Este año, EPA está uniendo fuerzas con la Fundación Nacional de Educación Ambiental para alentar a sus empleados que sirvan de voluntarios para la limpieza de parques y siembren árboles. Para los que vivimos en el área metropolitana de Washington, DC tendremos un beneficio adicional. La administradora Lisa P. Jackson participará en el evento de este sábado por la mañana en el Parque Kenilworth y Jardines Acuáticos en la Capital Federal. Hace tiempo que yo quería visitar ese parque acuático, pero nunca me había aventurado. Ahora podré enrollarme las mangas y divertirme haciendo algo positivo por el medio ambiente.

También este sábado, no muy lejos del Parque Kenilworth, algunos de mis colegas prestarán servicios voluntarios en otro evento en Anacostia como parte del esfuerzo del Día Internacional para la Limpieza de Costas. En esa ocasión EPA, en colaboración con la organización Ocean Conservancy, recogerá basura y escombros de nuestras vías acuáticas. Les insto a visitar ambos sitios cibernéticos para encontrar actividades en las cuales pueden participar toda la familia.

Coincidentemente ayer, asistí a una reunión sobre educación ambiental donde habló el subadministrador Bob Perciasepe acerca de la importancia de las actividades manuales tipo “hands-on” para inculcar los valores de civismo y conservación ambiental en nuestra juventud. Quisiera compartir algo que dijo: “Escucho y me olvido. Veo y me recuerdo. Hago y entiendo.” Esperamos que eventos voluntarios como estos que se efectuarán este fin de semana servirán como oportunidades para que nuestros niños se conviertan en ciudadanos responsables a temprana edad.

Sobre la autor: Lina M. F. Younes ha trabajado en la EPA desde el 2002 y está a cargo del Grupo de Trabajo sobre Comunicaciones Multilingües. Como periodista, dirigió la oficina en Washington de dos periódicos puertorriqueños y ha laborado en varias agencias gubernamentales.

Editor's Note: The opinions expressed here are those of the author. They do not reflect EPA policy, endorsement, or action, and EPA does not verify the accuracy or science of the contents of the blog.

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Roll Up Your Sleeves and Have Fun!

by Lina Younes

River-CleanupHow many times do you want to do something special on the weekend to enjoy the great outdoors? How many times do you want to volunteer to give back to the community? How often do you look for special outings where the entire family can have some fun while enjoying the fresh air? Well, this Saturday, September 25th, there will be numerous opportunities throughout the country, including Puerto Rico, to volunteer. There are two major events, National Public Lands Day (NPLD) and International Coastal Cleanup Day (ICC) taking place at a park or waterfront near you, I’m not talking exclusively about big expansive lands with majestic vistas. These public lands can be at an urban park in your very neighborhood.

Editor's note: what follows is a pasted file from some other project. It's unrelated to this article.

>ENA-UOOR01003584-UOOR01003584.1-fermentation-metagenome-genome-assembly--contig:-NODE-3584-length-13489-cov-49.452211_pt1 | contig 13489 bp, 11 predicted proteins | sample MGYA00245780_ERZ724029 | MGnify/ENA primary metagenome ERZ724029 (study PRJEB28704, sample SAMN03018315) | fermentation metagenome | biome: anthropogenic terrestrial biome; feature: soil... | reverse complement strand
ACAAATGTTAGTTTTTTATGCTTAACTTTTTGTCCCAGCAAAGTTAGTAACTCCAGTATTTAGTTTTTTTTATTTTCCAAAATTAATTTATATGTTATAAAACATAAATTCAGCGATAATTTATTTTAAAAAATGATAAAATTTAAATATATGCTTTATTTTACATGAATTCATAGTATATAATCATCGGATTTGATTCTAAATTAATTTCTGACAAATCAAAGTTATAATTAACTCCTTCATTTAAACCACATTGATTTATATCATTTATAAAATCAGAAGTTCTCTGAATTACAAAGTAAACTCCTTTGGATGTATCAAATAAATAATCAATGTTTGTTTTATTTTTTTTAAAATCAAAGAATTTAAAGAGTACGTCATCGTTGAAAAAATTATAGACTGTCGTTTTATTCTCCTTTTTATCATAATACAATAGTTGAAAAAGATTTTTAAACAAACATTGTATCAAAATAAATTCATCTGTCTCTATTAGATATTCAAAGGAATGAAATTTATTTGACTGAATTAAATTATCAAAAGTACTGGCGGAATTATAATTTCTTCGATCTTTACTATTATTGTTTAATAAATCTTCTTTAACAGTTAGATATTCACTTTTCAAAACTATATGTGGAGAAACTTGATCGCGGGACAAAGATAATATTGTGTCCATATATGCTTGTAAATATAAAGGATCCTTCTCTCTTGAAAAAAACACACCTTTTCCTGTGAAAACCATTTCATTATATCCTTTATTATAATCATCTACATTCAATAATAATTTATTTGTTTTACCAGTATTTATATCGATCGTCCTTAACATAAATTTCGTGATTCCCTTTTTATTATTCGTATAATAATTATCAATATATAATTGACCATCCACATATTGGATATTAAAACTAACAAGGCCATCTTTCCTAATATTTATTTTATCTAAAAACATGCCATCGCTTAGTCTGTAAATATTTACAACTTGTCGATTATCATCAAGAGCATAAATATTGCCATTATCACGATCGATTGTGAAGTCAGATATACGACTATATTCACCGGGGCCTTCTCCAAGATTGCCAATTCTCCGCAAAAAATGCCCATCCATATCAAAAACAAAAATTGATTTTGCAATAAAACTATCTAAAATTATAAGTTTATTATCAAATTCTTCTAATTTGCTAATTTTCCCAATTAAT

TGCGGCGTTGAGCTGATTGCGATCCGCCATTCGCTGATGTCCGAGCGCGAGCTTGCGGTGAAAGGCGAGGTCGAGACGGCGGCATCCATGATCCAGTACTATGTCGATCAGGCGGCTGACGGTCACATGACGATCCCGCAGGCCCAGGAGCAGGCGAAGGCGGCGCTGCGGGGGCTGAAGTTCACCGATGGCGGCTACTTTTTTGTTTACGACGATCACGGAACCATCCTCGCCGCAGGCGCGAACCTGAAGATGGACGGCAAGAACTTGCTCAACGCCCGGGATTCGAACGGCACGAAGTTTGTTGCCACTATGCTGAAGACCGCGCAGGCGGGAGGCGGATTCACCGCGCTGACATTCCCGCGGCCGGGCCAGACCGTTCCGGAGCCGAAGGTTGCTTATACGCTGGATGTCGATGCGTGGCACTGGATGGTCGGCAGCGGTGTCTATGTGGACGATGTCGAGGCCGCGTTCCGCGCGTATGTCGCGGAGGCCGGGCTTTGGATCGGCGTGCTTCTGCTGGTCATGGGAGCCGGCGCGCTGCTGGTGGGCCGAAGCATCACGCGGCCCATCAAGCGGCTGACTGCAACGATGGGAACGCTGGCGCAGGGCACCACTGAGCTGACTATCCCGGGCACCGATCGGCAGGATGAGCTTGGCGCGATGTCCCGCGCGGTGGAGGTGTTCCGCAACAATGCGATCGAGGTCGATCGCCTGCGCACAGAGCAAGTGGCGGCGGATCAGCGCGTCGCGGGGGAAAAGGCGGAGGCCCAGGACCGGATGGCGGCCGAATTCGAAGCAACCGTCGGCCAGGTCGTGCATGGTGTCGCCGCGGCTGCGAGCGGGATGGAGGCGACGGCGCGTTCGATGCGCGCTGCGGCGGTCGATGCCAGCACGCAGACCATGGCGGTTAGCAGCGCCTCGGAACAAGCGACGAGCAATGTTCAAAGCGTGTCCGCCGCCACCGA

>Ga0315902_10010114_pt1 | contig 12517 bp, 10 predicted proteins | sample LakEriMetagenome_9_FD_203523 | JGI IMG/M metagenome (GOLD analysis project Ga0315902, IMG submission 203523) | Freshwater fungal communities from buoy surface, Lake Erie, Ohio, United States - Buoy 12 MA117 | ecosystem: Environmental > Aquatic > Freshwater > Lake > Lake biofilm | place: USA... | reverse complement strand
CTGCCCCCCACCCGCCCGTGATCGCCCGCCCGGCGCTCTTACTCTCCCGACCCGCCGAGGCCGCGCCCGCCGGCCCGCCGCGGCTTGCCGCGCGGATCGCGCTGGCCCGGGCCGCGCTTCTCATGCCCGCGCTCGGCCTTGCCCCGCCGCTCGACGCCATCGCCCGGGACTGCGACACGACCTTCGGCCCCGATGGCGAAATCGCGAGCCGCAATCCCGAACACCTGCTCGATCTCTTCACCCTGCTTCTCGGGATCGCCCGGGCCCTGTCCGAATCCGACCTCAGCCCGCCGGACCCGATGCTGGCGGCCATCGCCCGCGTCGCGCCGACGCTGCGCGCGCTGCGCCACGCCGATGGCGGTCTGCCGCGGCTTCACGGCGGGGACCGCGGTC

This year, EPA will be joining forces with the National Environmental Education Foundation to encourage employees to volunteer for these park cleanups and plant some trees. For those of us living the Washington metropolitan area we will have an added bonus. Administrator Lisa P. Jackson will be joining us this Saturday morning at Kenilworth Park and Aquatic Gardens in Washington, DC. I had been meaning to go to this park for quite some time, but never actually ventured there. Now I will have a chance to roll up my sleeves and have some fun doing something positive for the environment.

Also this Saturday, not far from Kenilworth Park, some of my colleagues will be volunteering at another event in Anacostia as part of the International Coastal Cleanup Day effort. For that occasion, EPA will be partnering with the Ocean Conservancy to remove debris from our waterways. We urge you to search both sites to find events where you can take the whole family.

Coincidentally, yesterday I attended a meeting on environmental education where EPA’s Deputy Administrator Bob Perciasepe spoke about the importance of hands-on activities to instill the values of environmental stewardship and conservation among our youth. I would like to share the quote with you: “I hear and I forget. I see and I remember. I do and I understand.” Hopefully these volunteer events this weekend will serve as opportunities to make our children environmentally responsible citizens at an early age

About the author: Lina Younes has been working for EPA since 2002 and chairs EPA’s Multilingual Communications Task Force. Prior to joining EPA, she was the Washington bureau chief for two Puerto Rican newspapers and she has worked for several government agencies.

Editor’s Note: The opinions expressed in Greenversations are those of the author. They do not reflect EPA policy, endorsement, or action, and EPA does not verify the accuracy or science of the contents of the blog.


Editor's Note: The opinions expressed here are those of the author. They do not reflect EPA policy, endorsement, or action, and EPA does not verify the accuracy or science of the contents of the blog.

Please share this post. However, please don't change the title or the content. If you do make changes, don't attribute the edited title or content to EPA or the author.